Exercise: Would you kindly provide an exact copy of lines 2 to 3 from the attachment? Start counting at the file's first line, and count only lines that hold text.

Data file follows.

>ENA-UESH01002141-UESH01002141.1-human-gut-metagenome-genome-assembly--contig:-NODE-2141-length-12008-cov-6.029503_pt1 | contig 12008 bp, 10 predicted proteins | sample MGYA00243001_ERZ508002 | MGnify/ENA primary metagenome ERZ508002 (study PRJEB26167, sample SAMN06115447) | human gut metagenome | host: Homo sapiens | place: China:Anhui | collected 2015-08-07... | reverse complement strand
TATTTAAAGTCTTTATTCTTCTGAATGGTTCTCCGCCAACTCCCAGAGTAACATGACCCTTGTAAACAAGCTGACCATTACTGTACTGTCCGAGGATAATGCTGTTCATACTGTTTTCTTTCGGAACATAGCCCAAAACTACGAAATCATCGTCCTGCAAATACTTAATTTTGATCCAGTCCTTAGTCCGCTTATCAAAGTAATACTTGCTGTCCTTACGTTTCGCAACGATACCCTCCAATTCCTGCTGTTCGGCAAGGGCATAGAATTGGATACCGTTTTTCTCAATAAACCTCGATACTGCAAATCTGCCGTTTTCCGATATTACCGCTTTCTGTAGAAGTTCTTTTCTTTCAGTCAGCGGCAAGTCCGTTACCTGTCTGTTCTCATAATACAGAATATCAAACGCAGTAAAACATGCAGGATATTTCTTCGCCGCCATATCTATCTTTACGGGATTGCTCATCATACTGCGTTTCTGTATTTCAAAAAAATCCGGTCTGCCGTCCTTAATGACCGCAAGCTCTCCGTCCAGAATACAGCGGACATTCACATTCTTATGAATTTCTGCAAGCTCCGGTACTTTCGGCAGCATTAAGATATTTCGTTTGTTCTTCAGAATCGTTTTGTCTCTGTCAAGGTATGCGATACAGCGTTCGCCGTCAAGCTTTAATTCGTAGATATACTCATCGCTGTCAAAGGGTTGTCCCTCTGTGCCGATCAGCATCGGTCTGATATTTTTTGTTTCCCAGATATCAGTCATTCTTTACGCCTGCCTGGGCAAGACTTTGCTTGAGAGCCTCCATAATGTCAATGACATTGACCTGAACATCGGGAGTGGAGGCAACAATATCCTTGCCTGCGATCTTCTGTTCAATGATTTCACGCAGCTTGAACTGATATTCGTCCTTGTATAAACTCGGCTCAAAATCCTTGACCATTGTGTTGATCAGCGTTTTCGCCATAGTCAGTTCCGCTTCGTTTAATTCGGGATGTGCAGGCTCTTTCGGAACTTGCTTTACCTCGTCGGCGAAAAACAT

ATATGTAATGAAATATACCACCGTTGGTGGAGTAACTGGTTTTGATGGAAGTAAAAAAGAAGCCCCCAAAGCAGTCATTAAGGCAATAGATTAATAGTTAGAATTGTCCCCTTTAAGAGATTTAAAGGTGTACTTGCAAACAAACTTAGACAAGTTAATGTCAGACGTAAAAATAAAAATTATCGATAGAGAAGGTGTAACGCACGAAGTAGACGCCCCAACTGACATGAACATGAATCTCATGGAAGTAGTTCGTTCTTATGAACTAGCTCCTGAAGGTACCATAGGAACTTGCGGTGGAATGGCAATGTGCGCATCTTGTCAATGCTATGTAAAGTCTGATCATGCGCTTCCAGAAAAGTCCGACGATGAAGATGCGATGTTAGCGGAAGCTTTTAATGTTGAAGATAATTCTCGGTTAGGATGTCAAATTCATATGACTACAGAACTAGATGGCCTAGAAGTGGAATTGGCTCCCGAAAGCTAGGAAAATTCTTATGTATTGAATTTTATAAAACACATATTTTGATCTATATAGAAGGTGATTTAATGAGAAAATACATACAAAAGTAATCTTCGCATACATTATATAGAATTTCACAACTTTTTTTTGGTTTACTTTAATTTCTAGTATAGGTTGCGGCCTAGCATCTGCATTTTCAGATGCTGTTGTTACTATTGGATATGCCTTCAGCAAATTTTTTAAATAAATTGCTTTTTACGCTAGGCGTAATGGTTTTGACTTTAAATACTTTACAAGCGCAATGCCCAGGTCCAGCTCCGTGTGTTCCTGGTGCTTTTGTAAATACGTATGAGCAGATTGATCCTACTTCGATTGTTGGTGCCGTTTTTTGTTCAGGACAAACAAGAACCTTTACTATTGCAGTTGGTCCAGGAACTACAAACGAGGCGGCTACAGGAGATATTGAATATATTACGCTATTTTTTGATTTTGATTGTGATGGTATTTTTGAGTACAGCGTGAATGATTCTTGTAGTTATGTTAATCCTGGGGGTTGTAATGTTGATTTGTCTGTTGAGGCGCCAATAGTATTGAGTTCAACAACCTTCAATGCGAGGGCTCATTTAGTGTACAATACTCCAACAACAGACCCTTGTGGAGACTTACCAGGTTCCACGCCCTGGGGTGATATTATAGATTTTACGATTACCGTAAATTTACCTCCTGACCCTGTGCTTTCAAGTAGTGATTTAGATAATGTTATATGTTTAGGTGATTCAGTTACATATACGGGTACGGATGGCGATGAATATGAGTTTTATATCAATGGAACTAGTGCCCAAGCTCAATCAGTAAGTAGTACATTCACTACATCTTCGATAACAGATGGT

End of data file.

TATTTAAAGTCTTTATTCTTCTGAATGGTTCTCCGCCAACTCCCAGAGTAACATGACCCTTGTAAACAAGCTGACCATTACTGTACTGTCCGAGGATAATGCTGTTCATACTGTTTTCTTTCGGAACATAGCCCAAAACTACGAAATCATCGTCCTGCAAATACTTAATTTTGATCCAGTCCTTAGTCCGCTTATCAAAGTAATACTTGCTGTCCTTACGTTTCGCAACGATACCCTCCAATTCCTGCTGTTCGGCAAGGGCATAGAATTGGATACCGTTTTTCTCAATAAACCTCGATACTGCAAATCTGCCGTTTTCCGATATTACCGCTTTCTGTAGAAGTTCTTTTCTTTCAGTCAGCGGCAAGTCCGTTACCTGTCTGTTCTCATAATACAGAATATCAAACGCAGTAAAACATGCAGGATATTTCTTCGCCGCCATATCTATCTTTACGGGATTGCTCATCATACTGCGTTTCTGTATTTCAAAAAAATCCGGTCTGCCGTCCTTAATGACCGCAAGCTCTCCGTCCAGAATACAGCGGACATTCACATTCTTATGAATTTCTGCAAGCTCCGGTACTTTCGGCAGCATTAAGATATTTCGTTTGTTCTTCAGAATCGTTTTGTCTCTGTCAAGGTATGCGATACAGCGTTCGCCGTCAAGCTTTAATTCGTAGATATACTCATCGCTGTCAAAGGGTTGTCCCTCTGTGCCGATCAGCATCGGTCTGATATTTTTTGTTTCCCAGATATCAGTCATTCTTTACGCCTGCCTGGGCAAGACTTTGCTTGAGAGCCTCCATAATGTCAATGACATTGACCTGAACATCGGGAGTGGAGGCAACAATATCCTTGCCTGCGATCTTCTGTTCAATGATTTCACGCAGCTTGAACTGATATTCGTCCTTGTATAAACTCGGCTCAAAATCCTTGACCATTGTGTTGATCAGCGTTTTCGCCATAGTCAGTTCCGCTTCGTTTAATTCGGGATGTGCAGGCTCTTTCGGAACTTGCTTTACCTCGTCGGCGAAAAACAT

ATATGTAATGAAATATACCACCGTTGGTGGAGTAACTGGTTTTGATGGAAGTAAAAAAGAAGCCCCCAAAGCAGTCATTAAGGCAATAGATTAATAGTTAGAATTGTCCCCTTTAAGAGATTTAAAGGTGTACTTGCAAACAAACTTAGACAAGTTAATGTCAGACGTAAAAATAAAAATTATCGATAGAGAAGGTGTAACGCACGAAGTAGACGCCCCAACTGACATGAACATGAATCTCATGGAAGTAGTTCGTTCTTATGAACTAGCTCCTGAAGGTACCATAGGAACTTGCGGTGGAATGGCAATGTGCGCATCTTGTCAATGCTATGTAAAGTCTGATCATGCGCTTCCAGAAAAGTCCGACGATGAAGATGCGATGTTAGCGGAAGCTTTTAATGTTGAAGATAATTCTCGGTTAGGATGTCAAATTCATATGACTACAGAACTAGATGGCCTAGAAGTGGAATTGGCTCCCGAAAGCTAGGAAAATTCTTATGTATTGAATTTTATAAAACACATATTTTGATCTATATAGAAGGTGATTTAATGAGAAAATACATACAAAAGTAATCTTCGCATACATTATATAGAATTTCACAACTTTTTTTTGGTTTACTTTAATTTCTAGTATAGGTTGCGGCCTAGCATCTGCATTTTCAGATGCTGTTGTTACTATTGGATATGCCTTCAGCAAATTTTTTAAATAAATTGCTTTTTACGCTAGGCGTAATGGTTTTGACTTTAAATACTTTACAAGCGCAATGCCCAGGTCCAGCTCCGTGTGTTCCTGGTGCTTTTGTAAATACGTATGAGCAGATTGATCCTACTTCGATTGTTGGTGCCGTTTTTTGTTCAGGACAAACAAGAACCTTTACTATTGCAGTTGGTCCAGGAACTACAAACGAGGCGGCTACAGGAGATATTGAATATATTACGCTATTTTTTGATTTTGATTGTGATGGTATTTTTGAGTACAGCGTGAATGATTCTTGTAGTTATGTTAATCCTGGGGGTTGTAATGTTGATTTGTCTGTTGAGGCGCCAATAGTATTGAGTTCAACAACCTTCAATGCGAGGGCTCATTTAGTGTACAATACTCCAACAACAGACCCTTGTGGAGACTTACCAGGTTCCACGCCCTGGGGTGATATTATAGATTTTACGATTACCGTAAATTTACCTCCTGACCCTGTGCTTTCAAGTAGTGATTTAGATAATGTTATATGTTTAGGTGATTCAGTTACATATACGGGTACGGATGGCGATGAATATGAGTTTTATATCAATGGAACTAGTGCCCAAGCTCAATCAGTAAGTAGTACATTCACTACATCTTCGATAACAGATGGT